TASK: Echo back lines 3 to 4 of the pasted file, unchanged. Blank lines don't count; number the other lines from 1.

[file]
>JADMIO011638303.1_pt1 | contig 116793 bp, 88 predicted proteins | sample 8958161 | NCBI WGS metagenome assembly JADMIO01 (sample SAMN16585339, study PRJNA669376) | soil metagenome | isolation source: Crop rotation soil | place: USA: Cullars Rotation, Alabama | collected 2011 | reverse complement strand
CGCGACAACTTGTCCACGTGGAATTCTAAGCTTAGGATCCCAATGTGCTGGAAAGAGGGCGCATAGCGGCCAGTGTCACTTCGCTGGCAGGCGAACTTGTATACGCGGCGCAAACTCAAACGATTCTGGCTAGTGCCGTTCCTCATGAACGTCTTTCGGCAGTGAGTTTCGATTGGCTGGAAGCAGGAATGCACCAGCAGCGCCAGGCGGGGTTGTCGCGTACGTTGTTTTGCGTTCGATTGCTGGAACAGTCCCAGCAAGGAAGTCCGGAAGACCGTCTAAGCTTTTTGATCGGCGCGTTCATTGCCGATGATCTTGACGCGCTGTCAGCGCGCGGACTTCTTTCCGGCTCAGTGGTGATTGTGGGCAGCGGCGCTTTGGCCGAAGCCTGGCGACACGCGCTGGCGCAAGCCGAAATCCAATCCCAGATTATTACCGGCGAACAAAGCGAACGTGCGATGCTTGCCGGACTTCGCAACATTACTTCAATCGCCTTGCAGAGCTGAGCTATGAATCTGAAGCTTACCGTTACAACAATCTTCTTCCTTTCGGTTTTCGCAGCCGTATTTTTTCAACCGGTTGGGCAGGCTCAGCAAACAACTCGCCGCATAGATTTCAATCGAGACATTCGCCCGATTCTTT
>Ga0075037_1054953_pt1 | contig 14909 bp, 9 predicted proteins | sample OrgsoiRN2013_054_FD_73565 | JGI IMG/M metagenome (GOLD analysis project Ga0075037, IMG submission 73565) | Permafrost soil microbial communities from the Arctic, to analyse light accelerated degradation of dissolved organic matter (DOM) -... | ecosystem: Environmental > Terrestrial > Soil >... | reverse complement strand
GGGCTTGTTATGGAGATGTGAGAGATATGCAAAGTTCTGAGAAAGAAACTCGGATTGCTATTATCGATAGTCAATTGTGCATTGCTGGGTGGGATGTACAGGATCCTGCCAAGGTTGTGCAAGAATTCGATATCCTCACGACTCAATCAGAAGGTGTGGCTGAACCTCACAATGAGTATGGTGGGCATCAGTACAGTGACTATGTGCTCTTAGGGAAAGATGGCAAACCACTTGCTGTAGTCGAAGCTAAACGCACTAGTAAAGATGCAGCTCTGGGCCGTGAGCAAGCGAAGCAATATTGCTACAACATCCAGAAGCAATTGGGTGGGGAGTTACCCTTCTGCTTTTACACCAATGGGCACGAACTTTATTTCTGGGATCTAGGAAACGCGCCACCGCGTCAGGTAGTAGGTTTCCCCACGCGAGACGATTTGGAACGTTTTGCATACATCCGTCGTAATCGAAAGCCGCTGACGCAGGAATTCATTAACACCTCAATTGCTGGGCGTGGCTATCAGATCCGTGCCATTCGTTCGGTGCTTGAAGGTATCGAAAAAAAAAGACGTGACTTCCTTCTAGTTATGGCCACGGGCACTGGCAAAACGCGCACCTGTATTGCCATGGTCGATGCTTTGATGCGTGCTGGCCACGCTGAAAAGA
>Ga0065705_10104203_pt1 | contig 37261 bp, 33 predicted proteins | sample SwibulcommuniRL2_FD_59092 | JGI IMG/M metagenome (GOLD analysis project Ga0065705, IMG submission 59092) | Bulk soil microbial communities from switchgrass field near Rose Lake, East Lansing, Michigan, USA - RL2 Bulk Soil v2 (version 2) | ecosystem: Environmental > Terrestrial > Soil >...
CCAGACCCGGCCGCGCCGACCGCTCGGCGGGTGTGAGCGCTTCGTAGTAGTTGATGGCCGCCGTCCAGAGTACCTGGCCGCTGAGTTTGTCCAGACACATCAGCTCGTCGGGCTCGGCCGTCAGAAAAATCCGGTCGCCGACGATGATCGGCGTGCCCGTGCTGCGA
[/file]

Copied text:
>Ga0075037_1054953_pt1 | contig 14909 bp, 9 predicted proteins | sample OrgsoiRN2013_054_FD_73565 | JGI IMG/M metagenome (GOLD analysis project Ga0075037, IMG submission 73565) | Permafrost soil microbial communities from the Arctic, to analyse light accelerated degradation of dissolved organic matter (DOM) -... | ecosystem: Environmental > Terrestrial > Soil >... | reverse complement strand
GGGCTTGTTATGGAGATGTGAGAGATATGCAAAGTTCTGAGAAAGAAACTCGGATTGCTATTATCGATAGTCAATTGTGCATTGCTGGGTGGGATGTACAGGATCCTGCCAAGGTTGTGCAAGAATTCGATATCCTCACGACTCAATCAGAAGGTGTGGCTGAACCTCACAATGAGTATGGTGGGCATCAGTACAGTGACTATGTGCTCTTAGGGAAAGATGGCAAACCACTTGCTGTAGTCGAAGCTAAACGCACTAGTAAAGATGCAGCTCTGGGCCGTGAGCAAGCGAAGCAATATTGCTACAACATCCAGAAGCAATTGGGTGGGGAGTTACCCTTCTGCTTTTACACCAATGGGCACGAACTTTATTTCTGGGATCTAGGAAACGCGCCACCGCGTCAGGTAGTAGGTTTCCCCACGCGAGACGATTTGGAACGTTTTGCATACATCCGTCGTAATCGAAAGCCGCTGACGCAGGAATTCATTAACACCTCAATTGCTGGGCGTGGCTATCAGATCCGTGCCATTCGTTCGGTGCTTGAAGGTATCGAAAAAAAAAGACGTGACTTCCTTCTAGTTATGGCCACGGGCACTGGCAAAACGCGCACCTGTATTGCCATGGTCGATGCTTTGATGCGTGCTGGCCACGCTGAAAAGA